Don’t you love the BBC? I do. The news outlet is concise and informative. In the Business section of the BBC website this afternoon, news on the strange rise in food prices that will worsen next year.
The story: “The United Nations Food and Agriculture Organisation (FAO) twice yearly Food Outlook analysis says rising demand will absorb most of the higher output. It says its index of food prices in May was at 232, only six points below February’s record high of 237. The FAO says higher food prices could mean poor countries will see food import costs rise by up to 30%. That would mean them spending 18% of their total import bills on food this year, compared with the world average of 7%.”
This is pretty shocking news, folks.
Look at this: “The FAO’s May index – which measures price changes in a range of essential foodstuffs, including cereals, oilseeds, dairy, meat and sugar – was 37% higher than a year ago.” Are wages 37% higher?
Who knows what effect the unavailability of food, due to inadequate funds, will do to poor folks, but wouldn’t you guess there’ll be a rise in civil unrest, as was seen in Tunisia in part due to price increases in food there? A rise in diseases? A rise in people fleeing their homes for urban centers? A rise in crime?
One nation under arugula, indeed.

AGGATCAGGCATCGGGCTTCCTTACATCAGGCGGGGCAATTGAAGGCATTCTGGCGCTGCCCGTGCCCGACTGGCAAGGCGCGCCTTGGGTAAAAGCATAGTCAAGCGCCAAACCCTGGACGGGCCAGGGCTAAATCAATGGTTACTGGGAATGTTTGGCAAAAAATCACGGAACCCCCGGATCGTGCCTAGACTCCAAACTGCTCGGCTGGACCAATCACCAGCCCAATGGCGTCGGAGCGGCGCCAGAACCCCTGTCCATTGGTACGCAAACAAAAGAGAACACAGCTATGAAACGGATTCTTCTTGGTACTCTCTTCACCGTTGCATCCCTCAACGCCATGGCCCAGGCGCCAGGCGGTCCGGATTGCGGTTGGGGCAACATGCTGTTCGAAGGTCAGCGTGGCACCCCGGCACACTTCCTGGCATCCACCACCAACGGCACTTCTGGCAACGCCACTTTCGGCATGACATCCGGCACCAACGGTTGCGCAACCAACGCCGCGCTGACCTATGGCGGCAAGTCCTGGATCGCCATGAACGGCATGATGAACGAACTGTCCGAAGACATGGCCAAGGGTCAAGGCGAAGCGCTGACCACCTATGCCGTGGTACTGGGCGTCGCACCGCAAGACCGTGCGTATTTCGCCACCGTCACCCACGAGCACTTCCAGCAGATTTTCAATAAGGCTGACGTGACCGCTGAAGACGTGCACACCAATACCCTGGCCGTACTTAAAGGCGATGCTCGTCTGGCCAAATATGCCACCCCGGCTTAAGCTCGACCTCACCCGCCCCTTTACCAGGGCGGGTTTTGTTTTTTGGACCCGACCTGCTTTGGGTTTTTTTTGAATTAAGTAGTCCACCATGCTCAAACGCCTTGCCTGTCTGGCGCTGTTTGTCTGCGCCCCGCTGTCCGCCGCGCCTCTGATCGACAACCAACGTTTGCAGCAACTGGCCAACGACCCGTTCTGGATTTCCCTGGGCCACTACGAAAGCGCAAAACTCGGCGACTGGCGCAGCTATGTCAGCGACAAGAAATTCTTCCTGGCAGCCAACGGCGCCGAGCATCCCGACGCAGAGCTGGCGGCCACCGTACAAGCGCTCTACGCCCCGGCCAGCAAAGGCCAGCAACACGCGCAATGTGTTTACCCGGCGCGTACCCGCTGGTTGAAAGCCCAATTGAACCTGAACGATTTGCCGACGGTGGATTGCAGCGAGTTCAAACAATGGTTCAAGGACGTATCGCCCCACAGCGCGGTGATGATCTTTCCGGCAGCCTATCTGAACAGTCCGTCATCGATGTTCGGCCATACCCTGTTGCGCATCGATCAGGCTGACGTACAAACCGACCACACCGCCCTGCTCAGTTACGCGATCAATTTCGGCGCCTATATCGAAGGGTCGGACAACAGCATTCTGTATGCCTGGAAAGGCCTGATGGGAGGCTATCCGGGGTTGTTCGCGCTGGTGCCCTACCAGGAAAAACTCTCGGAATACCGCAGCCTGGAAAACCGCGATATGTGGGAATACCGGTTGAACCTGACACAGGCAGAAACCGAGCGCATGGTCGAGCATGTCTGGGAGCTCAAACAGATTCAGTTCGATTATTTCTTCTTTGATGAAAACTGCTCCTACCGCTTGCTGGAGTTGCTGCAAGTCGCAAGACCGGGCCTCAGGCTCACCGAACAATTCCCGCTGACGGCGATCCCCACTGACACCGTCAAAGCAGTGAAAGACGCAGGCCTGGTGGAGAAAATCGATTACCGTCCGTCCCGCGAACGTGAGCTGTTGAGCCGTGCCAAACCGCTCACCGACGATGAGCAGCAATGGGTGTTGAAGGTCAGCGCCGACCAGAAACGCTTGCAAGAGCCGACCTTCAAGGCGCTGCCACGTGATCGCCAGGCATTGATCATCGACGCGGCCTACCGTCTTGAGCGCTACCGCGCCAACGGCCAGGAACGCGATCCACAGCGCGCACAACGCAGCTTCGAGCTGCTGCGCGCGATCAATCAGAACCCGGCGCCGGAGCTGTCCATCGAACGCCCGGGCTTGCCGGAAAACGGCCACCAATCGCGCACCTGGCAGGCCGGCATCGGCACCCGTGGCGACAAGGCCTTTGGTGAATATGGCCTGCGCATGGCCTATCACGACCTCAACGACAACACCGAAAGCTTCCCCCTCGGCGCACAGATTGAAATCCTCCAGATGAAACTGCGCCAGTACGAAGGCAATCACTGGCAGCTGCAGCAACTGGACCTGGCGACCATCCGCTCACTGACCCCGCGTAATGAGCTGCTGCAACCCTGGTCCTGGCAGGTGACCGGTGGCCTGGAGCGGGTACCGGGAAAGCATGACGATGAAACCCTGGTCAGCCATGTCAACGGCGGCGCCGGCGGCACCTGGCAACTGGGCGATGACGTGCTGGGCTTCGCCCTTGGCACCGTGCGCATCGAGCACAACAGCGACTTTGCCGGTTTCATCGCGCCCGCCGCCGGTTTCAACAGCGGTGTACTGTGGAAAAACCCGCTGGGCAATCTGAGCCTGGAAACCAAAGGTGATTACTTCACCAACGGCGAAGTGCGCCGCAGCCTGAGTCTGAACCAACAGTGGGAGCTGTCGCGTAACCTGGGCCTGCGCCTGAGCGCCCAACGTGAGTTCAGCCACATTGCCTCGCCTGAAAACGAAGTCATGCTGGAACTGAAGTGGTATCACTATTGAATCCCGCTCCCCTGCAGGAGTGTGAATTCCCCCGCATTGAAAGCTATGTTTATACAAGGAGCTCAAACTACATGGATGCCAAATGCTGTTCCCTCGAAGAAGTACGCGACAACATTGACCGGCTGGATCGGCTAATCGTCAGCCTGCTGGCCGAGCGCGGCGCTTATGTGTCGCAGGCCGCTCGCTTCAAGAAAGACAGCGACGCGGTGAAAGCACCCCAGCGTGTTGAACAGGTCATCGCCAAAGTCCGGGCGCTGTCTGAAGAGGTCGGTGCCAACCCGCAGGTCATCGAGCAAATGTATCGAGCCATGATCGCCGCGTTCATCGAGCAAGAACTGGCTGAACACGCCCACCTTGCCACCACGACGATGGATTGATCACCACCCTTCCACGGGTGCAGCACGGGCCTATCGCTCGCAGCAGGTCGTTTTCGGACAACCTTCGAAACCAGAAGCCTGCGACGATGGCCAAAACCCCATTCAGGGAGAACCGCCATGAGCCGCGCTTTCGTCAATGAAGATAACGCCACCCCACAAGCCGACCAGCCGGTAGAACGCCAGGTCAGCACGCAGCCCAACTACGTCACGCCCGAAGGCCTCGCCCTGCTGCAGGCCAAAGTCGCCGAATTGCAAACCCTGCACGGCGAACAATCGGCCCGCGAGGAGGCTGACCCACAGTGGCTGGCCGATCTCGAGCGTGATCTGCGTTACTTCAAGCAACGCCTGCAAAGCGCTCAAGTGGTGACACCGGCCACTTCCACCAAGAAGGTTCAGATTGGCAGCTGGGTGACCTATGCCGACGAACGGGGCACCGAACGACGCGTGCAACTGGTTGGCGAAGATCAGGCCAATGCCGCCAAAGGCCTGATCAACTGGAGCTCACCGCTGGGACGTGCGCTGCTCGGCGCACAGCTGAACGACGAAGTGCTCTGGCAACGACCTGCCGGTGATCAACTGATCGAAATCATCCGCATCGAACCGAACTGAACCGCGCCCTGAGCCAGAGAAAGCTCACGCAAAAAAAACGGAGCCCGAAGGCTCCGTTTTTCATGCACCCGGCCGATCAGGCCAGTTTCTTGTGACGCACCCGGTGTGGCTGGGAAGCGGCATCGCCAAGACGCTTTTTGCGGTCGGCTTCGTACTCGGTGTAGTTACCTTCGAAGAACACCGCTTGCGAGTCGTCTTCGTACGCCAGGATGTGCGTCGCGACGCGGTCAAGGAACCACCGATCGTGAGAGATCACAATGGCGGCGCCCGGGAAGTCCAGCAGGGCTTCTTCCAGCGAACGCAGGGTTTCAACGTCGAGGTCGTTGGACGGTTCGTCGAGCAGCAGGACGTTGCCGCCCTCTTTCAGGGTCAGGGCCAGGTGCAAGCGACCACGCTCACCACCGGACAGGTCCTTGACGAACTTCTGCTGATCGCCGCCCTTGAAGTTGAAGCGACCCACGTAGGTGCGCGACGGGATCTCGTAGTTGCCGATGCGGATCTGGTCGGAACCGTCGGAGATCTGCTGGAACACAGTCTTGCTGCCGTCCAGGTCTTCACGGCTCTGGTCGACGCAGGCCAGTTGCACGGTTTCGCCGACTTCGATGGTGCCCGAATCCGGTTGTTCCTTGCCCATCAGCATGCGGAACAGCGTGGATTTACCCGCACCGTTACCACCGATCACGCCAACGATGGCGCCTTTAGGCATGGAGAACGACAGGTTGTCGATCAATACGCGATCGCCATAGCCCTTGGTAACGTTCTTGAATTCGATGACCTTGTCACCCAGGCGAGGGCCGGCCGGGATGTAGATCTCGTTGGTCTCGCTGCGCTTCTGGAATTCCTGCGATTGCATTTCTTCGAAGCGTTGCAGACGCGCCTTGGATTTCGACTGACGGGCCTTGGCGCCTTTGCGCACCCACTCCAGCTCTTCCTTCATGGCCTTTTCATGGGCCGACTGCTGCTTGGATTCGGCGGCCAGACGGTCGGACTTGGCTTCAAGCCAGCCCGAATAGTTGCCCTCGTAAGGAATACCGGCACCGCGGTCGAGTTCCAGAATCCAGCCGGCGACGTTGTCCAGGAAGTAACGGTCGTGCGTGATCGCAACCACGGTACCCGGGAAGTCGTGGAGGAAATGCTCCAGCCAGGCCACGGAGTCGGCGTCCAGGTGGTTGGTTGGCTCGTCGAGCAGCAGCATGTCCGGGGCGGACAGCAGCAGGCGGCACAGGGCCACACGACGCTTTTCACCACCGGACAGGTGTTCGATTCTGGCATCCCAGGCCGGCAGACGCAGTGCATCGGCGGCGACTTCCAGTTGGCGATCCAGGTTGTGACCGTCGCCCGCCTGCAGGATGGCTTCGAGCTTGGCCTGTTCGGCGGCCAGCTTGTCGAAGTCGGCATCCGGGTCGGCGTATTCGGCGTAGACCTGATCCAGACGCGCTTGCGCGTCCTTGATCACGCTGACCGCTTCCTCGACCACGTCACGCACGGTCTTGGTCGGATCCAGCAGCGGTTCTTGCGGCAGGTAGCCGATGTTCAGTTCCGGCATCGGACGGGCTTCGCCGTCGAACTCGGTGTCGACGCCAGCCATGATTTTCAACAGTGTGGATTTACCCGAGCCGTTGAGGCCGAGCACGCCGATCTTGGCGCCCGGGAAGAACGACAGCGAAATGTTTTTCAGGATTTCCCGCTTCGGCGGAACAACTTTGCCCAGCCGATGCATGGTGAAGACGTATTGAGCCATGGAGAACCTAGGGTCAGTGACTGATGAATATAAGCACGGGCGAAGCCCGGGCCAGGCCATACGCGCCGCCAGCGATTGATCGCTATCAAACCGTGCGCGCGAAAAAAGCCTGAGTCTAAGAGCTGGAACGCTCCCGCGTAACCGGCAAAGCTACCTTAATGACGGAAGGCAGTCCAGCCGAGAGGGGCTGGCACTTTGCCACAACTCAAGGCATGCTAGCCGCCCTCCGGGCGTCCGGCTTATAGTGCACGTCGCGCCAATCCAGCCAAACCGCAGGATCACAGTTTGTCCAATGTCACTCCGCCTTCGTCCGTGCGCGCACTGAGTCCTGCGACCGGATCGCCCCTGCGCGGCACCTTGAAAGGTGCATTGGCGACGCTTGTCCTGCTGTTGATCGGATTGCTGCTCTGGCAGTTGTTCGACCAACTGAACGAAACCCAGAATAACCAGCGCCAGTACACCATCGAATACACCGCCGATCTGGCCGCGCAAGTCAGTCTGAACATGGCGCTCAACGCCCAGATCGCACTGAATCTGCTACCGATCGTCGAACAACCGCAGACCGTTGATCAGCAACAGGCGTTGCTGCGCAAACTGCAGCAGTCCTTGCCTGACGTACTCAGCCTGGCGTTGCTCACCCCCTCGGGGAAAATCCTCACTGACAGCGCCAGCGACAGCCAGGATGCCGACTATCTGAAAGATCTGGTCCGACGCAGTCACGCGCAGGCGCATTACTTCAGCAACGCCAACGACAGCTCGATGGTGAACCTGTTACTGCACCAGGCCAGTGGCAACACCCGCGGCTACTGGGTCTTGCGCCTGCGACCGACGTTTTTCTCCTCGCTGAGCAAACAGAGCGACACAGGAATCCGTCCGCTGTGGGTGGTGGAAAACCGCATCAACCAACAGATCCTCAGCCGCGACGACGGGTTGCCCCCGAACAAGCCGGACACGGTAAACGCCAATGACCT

The strange part of the story is that many of the nations that will soon be hit hard by price increases are, in fact, sources of the products that are then sent away to be refined. We’re talking cocoa, coffee, and wheat, for example.
Speaking of cocoa, a new book on the subject, Chocolate Nations, lays out what’s what. From a review in The New Agriculturalist: “Despite its origin in Latin America and early production in the Caribbean, two thirds of chocolate now comes from Ghana and Cote d’Ivoire. The expansion of the crop from its introduction in the late 19thcentury was unprecedented, growing from 77,000 metric tonnes in 1895 to 500,000 tonnes in 1925. Yet, although cocoa accounted for 68 per cent of exports from Ghana in 1955, the price paid to farmers was reduced by Kwame Nkrumah to fund grandiose projects costing millions. Even in 1977, farmers were receiving only £347 per tonne at a time when world prices were over £3,000 per tonne. Under Houphouet Boigny, Cote d’Ivoire’s cocoa producers fared far better but Boigny’s encouragement of immigrants to settle in the cocoa lands and expand production sowed the seeds of the country’s present crisis. With chapters covering fair-trade, child labour and the processing of cocoa from bean to bar,Chocolate nations presents the tragic and shocking detail behind the world’s favourite confection. Whether chocolate continues to tempt consumers’ sweet teeth will depend on the price and justice offered to growers in the future. Chocolate nations is a unique case history of one crop and two countries but touches on much that demands reordering in agricultural production, marketing and exports globally.”